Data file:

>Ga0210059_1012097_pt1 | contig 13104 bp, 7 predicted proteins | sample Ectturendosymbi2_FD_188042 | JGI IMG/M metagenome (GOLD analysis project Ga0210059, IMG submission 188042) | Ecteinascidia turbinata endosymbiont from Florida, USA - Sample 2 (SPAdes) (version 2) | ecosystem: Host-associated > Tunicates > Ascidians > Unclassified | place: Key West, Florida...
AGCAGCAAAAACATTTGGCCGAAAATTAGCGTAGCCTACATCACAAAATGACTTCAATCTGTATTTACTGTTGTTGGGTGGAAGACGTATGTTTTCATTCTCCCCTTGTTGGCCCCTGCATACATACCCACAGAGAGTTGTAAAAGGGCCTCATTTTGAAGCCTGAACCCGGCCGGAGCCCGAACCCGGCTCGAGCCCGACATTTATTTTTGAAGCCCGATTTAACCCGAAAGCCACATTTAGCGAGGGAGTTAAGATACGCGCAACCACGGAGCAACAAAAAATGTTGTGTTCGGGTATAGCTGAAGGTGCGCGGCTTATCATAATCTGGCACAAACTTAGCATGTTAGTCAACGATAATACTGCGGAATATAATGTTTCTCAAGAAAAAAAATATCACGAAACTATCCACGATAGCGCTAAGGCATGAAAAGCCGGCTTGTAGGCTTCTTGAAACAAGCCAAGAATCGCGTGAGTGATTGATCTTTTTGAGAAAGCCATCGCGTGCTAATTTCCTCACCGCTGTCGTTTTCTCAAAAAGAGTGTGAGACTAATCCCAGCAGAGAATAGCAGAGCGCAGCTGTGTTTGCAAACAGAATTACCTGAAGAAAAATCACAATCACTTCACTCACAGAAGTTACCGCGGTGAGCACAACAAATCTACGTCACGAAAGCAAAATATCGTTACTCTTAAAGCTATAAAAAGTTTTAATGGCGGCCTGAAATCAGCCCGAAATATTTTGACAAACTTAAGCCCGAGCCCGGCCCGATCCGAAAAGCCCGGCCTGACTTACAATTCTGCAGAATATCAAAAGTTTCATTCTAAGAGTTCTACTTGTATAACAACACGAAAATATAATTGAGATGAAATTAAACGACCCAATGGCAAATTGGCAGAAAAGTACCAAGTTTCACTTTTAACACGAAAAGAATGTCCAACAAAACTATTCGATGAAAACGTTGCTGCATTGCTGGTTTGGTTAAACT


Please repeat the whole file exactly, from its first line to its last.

>Ga0210059_1012097_pt1 | contig 13104 bp, 7 predicted proteins | sample Ectturendosymbi2_FD_188042 | JGI IMG/M metagenome (GOLD analysis project Ga0210059, IMG submission 188042) | Ecteinascidia turbinata endosymbiont from Florida, USA - Sample 2 (SPAdes) (version 2) | ecosystem: Host-associated > Tunicates > Ascidians > Unclassified | place: Key West, Florida...
AGCAGCAAAAACATTTGGCCGAAAATTAGCGTAGCCTACATCACAAAATGACTTCAATCTGTATTTACTGTTGTTGGGTGGAAGACGTATGTTTTCATTCTCCCCTTGTTGGCCCCTGCATACATACCCACAGAGAGTTGTAAAAGGGCCTCATTTTGAAGCCTGAACCCGGCCGGAGCCCGAACCCGGCTCGAGCCCGACATTTATTTTTGAAGCCCGATTTAACCCGAAAGCCACATTTAGCGAGGGAGTTAAGATACGCGCAACCACGGAGCAACAAAAAATGTTGTGTTCGGGTATAGCTGAAGGTGCGCGGCTTATCATAATCTGGCACAAACTTAGCATGTTAGTCAACGATAATACTGCGGAATATAATGTTTCTCAAGAAAAAAAATATCACGAAACTATCCACGATAGCGCTAAGGCATGAAAAGCCGGCTTGTAGGCTTCTTGAAACAAGCCAAGAATCGCGTGAGTGATTGATCTTTTTGAGAAAGCCATCGCGTGCTAATTTCCTCACCGCTGTCGTTTTCTCAAAAAGAGTGTGAGACTAATCCCAGCAGAGAATAGCAGAGCGCAGCTGTGTTTGCAAACAGAATTACCTGAAGAAAAATCACAATCACTTCACTCACAGAAGTTACCGCGGTGAGCACAACAAATCTACGTCACGAAAGCAAAATATCGTTACTCTTAAAGCTATAAAAAGTTTTAATGGCGGCCTGAAATCAGCCCGAAATATTTTGACAAACTTAAGCCCGAGCCCGGCCCGATCCGAAAAGCCCGGCCTGACTTACAATTCTGCAGAATATCAAAAGTTTCATTCTAAGAGTTCTACTTGTATAACAACACGAAAATATAATTGAGATGAAATTAAACGACCCAATGGCAAATTGGCAGAAAAGTACCAAGTTTCACTTTTAACACGAAAAGAATGTCCAACAAAACTATTCGATGAAAACGTTGCTGCATTGCTGGTTTGGTTAAACT